Matthew 25:1-13 contains the well-known Parable of the Ten Virgins, an instruction brimming with end-time relevance: Then the kingdom of heaven shall be likened to ten virgins who took their lamps and went out to meet the bridegroom. ...
The Hebrew word translated as "oil" literally means "fat" or "grease," but figuratively, it means "richness," an important idea to keep in mind. The word is also translated as "fruitful." ...
In Part Two, we saw that physical oil symbolizes wealth, abundance, health, energy, and a vital ingredient for a good life. It can likewise represent spiritual abundance, only possible through what God gives. ...
The Parable of the Ten Virgins is prophetic concerning the attitude of Christians at the end time. The wise and foolish virgins each have things to teach us.
John Ritenbaugh explains the seven thunders and the little book of Revelation 10. This chapter serves as an inset, not following the time sequence of Revelation, but explaining in detail events necessary to understand more fully what is happening within it. . .
Who fulfills the roles of the Two Witnesses? Revelation 11 and Zechariah 4 shed light on the early work and fundamental character of these end-time prophets.
In Luke 21:36, our Savior gives us two essential keys to being accounted worthy and escaping the terrors of the close of the age: watching and praying always. Pat Higgins explains the role of faith in the use of these keys, especially in our prayer life.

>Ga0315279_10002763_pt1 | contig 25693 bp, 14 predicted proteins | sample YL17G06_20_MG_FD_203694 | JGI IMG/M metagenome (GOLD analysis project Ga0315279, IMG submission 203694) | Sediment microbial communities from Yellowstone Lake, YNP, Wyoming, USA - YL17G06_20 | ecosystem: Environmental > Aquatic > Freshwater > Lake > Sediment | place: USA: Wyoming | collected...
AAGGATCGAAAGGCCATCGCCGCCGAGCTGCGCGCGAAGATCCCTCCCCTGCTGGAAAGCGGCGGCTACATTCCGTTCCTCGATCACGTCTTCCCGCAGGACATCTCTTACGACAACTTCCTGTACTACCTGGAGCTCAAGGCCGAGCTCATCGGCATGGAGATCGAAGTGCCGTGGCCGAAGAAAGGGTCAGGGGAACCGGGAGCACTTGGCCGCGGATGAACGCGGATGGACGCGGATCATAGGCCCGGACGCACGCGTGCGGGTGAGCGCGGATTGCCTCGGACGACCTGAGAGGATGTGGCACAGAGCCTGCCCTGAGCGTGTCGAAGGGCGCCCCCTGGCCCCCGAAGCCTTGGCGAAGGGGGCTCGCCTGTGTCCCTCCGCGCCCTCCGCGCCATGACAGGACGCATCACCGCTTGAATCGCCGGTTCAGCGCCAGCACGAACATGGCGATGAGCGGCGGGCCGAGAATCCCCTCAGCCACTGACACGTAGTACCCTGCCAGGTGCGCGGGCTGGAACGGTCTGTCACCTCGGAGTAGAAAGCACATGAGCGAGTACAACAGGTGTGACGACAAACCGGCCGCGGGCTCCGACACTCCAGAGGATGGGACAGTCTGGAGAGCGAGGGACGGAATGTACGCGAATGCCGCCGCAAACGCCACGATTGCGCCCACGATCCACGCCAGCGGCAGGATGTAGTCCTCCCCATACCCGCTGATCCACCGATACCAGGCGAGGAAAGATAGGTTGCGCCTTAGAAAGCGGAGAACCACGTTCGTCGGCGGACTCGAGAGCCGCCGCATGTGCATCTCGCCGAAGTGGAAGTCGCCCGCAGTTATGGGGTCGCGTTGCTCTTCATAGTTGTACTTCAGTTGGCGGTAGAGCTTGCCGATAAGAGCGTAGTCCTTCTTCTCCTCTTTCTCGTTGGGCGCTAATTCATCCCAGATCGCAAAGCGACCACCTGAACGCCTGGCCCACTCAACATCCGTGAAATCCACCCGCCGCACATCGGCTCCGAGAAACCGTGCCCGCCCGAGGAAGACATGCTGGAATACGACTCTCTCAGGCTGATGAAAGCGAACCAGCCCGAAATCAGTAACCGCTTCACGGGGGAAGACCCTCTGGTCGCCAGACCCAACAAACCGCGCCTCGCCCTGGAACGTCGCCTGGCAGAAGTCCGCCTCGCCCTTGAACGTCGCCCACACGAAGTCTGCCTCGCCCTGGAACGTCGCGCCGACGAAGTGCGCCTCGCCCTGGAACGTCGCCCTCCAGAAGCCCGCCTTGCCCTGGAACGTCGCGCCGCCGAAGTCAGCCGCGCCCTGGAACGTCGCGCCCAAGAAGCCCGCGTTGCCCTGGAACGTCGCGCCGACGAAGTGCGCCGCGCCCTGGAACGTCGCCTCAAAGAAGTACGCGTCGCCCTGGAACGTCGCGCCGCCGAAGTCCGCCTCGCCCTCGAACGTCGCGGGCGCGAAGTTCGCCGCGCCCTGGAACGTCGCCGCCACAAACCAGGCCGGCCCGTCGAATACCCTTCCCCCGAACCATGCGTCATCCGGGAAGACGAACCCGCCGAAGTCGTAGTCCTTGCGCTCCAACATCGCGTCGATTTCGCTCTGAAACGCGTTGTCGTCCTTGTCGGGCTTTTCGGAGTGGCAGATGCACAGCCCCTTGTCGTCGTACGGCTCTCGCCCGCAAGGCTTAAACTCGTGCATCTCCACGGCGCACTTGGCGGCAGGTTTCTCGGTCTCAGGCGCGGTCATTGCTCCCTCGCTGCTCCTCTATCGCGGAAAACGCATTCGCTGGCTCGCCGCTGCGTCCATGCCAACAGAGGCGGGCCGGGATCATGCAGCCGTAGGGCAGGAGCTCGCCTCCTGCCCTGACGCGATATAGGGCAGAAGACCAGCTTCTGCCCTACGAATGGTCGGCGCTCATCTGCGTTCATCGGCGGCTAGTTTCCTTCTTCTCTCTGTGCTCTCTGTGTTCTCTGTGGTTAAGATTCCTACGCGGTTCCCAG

The Bible shows Christ, at the end, measuring the church with a plumbline, testing for uprightness and determining standards of justice and righteousness. The seven eyes seem to refer to the messengers of the seven churches having a worldwide influence. Th. . .
The meal offering represents the second Great Commandment, love toward fellow man. Our service to others requires much grinding self-sacrifice and surrender.
The meal offering represents the fulfillment of the second great commandment, "You shall love your neighbor as yourself." Here is how to understand this offering.
Focusing upon Psalm 133 as the 14th step of 15 degrees of ascent, Richard Ritenbaugh suggests that in our spiritual pilgrimage, unity will be perhaps one of the last objectives to be accomplished. Upon the anointing or setting apart of our High Priest Jesu. . .
Laodiceanism is the attitude that dominates the end time. It is a subtle form of worldliness that has infected the church, and Christ warns against it strongly.
The seven golden lamps symbolize 7 churches, empowered by abundant oil, manifested as spiritual words. Zerubbabel is a type of Christ, finishing the Temple.
Martin Collins, focusing on the resurrection of Lazarus, examines its impact on Martha, Lazarus, Mary, the Disciples, and on us as well. Christ gently reprimanded Martha for focusing on her own goals, feeling unappreciated and neglected when others did not. . .
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